And the second way is this: Some of those very same countries are newly emerging—not just in terms of their economy, but in terms of their attitude towards climate change. Those countries are not so sure they want to go ahead with a climate policy, and they need encouragement. So you’ll see, I think, countries like India, Vietnam, the Philippines, Indonesia, Brazil—all of which have other problems that probably come first—you’ll see a lot of them backing off the seriousness with which their commitments are pursued and implemented.
Now, some of this stuff they may want to do anyway. India, probably, is going to come around to dealing with its air-pollution problem, like China is doing. In the process, it will deal with some of its greenhouse contribution.
But the Trump action can’t actually have any positive effect on any of that. I don’t believe the arguments that the rest of the countries are going to buckle up, redouble their efforts, and compensate for the absence of U.S. leadership and participation. I think the immediate consequence will be a ripple effect, making countries think twice about doing much about climate change. It won’t be China or Europe. It will be a lot of countries whose economies will exert substantial leverage on global emissions over the next 10, 20, 30 years, as they grow—those are the ones that I expect to hesitate. And that hesitation, in and of itself, could be enough to condemn the two-degree target to oblivion.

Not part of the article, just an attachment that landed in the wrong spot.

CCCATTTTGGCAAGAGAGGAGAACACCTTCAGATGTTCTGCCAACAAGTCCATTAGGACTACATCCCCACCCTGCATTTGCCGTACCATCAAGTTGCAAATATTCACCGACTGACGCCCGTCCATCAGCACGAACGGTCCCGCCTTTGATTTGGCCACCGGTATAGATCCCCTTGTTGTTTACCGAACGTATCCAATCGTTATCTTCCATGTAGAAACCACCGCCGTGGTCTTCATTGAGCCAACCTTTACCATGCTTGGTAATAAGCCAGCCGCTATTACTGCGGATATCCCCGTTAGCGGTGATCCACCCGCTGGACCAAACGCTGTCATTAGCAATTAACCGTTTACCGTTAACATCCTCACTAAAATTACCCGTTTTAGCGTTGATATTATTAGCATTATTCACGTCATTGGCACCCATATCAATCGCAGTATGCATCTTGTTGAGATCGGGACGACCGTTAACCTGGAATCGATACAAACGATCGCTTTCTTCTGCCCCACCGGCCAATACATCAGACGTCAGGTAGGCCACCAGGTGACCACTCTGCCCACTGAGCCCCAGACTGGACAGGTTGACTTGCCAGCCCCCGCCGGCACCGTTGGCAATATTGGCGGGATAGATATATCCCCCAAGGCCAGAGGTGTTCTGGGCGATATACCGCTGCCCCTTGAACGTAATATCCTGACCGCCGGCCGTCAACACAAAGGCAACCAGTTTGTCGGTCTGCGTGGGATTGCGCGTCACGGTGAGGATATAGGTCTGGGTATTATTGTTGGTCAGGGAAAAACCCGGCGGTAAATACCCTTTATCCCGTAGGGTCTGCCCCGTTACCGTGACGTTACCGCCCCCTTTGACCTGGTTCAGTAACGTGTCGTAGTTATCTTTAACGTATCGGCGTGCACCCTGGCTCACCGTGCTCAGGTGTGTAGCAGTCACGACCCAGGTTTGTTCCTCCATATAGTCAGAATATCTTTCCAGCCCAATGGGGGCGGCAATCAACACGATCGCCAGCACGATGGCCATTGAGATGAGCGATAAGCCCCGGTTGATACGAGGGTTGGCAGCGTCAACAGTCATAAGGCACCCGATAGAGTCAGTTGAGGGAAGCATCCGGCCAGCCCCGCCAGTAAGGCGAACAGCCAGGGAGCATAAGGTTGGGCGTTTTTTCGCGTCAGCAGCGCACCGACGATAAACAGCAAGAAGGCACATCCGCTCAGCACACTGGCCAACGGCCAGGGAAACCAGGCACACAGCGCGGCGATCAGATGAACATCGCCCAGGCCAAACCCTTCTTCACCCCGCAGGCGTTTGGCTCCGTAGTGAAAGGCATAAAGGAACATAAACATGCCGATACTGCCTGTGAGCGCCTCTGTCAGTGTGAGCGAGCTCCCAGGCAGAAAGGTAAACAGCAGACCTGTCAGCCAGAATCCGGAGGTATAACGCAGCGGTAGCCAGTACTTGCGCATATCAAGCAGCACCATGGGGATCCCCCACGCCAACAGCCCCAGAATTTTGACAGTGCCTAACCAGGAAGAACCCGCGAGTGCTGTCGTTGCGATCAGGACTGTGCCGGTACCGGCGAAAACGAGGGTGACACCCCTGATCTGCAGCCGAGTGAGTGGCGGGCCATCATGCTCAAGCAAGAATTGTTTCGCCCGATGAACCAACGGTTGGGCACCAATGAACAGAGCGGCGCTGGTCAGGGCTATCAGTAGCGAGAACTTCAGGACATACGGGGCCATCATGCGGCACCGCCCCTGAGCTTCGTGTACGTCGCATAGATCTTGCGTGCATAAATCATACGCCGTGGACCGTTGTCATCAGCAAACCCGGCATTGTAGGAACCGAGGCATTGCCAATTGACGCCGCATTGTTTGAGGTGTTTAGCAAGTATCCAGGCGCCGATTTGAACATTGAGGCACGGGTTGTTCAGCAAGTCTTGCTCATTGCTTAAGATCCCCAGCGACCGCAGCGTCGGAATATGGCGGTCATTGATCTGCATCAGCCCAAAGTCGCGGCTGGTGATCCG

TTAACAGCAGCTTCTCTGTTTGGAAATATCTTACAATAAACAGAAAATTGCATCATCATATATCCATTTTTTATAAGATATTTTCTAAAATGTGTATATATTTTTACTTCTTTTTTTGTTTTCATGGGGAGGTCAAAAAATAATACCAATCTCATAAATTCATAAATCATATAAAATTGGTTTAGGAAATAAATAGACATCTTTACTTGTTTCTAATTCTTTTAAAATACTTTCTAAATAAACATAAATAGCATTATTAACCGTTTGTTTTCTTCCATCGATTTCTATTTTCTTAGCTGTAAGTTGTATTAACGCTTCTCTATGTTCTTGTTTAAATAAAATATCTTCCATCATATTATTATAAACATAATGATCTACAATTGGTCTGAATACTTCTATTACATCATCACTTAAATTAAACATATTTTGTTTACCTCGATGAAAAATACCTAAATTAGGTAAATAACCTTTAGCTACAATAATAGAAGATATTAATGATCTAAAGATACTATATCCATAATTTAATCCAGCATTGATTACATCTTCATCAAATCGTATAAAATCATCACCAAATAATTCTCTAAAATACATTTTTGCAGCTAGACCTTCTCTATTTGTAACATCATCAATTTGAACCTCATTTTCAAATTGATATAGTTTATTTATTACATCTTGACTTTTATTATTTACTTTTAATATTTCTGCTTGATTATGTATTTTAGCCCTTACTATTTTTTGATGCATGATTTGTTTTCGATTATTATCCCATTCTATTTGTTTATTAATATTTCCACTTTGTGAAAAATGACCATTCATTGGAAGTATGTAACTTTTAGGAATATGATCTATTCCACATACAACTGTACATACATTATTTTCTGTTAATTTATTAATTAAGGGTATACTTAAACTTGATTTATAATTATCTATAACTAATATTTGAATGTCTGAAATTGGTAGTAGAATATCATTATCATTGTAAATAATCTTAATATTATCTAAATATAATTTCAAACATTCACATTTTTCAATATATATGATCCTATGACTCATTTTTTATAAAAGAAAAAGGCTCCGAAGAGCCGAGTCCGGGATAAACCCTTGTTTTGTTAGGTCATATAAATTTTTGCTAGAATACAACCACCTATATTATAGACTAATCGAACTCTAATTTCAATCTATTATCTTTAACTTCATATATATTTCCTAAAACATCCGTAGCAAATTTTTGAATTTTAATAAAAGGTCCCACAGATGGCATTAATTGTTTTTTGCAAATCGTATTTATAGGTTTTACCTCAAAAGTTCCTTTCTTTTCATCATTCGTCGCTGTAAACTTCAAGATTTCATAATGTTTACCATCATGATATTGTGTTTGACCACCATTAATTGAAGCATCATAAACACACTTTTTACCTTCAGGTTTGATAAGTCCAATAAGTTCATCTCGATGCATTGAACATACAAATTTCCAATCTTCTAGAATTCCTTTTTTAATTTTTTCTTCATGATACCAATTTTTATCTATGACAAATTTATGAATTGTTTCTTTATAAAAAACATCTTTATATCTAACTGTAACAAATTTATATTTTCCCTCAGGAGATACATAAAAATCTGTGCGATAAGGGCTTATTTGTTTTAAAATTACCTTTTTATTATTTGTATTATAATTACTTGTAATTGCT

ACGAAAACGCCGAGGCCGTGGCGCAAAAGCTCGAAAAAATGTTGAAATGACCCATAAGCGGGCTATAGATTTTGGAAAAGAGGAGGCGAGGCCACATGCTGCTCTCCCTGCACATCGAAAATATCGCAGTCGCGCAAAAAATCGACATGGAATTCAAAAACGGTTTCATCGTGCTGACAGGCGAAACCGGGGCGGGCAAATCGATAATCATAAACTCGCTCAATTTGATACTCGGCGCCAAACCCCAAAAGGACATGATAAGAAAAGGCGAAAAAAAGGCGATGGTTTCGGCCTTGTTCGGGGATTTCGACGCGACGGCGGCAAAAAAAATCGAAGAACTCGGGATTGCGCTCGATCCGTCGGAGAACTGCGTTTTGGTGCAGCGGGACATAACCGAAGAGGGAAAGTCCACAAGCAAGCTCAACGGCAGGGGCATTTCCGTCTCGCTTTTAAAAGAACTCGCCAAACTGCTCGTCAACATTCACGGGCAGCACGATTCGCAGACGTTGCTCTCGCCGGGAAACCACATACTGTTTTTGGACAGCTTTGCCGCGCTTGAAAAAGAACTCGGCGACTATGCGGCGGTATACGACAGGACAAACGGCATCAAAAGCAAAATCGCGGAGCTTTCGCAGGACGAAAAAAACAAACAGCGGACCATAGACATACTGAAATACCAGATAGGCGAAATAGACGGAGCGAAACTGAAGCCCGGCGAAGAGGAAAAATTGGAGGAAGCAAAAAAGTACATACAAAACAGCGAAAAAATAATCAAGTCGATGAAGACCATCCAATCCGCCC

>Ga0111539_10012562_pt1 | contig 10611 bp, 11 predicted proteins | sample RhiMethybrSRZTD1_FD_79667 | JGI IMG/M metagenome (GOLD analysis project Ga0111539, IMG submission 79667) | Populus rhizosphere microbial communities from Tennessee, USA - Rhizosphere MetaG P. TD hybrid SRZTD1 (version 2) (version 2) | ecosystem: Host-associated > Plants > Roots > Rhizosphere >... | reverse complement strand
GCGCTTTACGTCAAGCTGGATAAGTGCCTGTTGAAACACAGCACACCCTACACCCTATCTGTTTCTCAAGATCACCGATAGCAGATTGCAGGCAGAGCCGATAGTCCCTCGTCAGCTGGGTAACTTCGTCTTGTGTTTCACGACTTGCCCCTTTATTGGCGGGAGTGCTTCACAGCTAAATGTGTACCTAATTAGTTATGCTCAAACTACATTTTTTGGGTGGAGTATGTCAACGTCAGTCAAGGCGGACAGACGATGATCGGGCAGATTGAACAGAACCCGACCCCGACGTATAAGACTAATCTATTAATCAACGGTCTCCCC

Meyer: A lot of people would respond to that: Well, Paris was already symbolic, so what difference—
Oppenheimer: That would be wrong. Paris was far more than symbolic. Paris didn’t have a hard ironclad binding requirement, except to submit new plans, and I criticized it for that at the time. Paris did not have hard obligations and penalties, like the Montreal Protocol on ozone depletion did. There are no trade sanctions in Paris. All that made it a relatively soft agreement.
But nonetheless, that’s the furthest countries were willing to go. And within that context, it held promise. I think we would have wound up in a situation where commitments [to reduce carbon emissions] would have been met at probably the lower level, but a heck of a lot more would have been done than if Paris didn’t exist at all.
And then we could also have used the name-and-shame game: the business of having to report your emissions under a transparent system, and say what you did and what you didn’t do. And that technique is effective in some international circumstances, like human rights treaties. It’s not like there was nothing there.
Meyer: You just mentioned a “transparent system.” I’ve heard American diplomats be concerned about transparency now that the U.S. is out of the treaty. What would make Paris a transparent system?
Oppenheimer: Paris doesn’t have a clear set of provisions yet on what’s called “transparency.” Those were critically important, because those are the provisions for monitoring, validating, and reporting emissions, which make the whole thing clear to everyone and make other countries trust that you’re doing what you said you would do. Those are still in the process of development, and we don’t know how those negotiations will turn out. But with the U.S. out, it’s much more likely they’ll turn out badly, because China doesn’t like transparency and the U.S. did. If for no other reason, the Trump administration should have stayed in Paris to make sure that China doesn’t create a set of rules that let countries obfuscate what they’re doing, which is generally China’s tendency.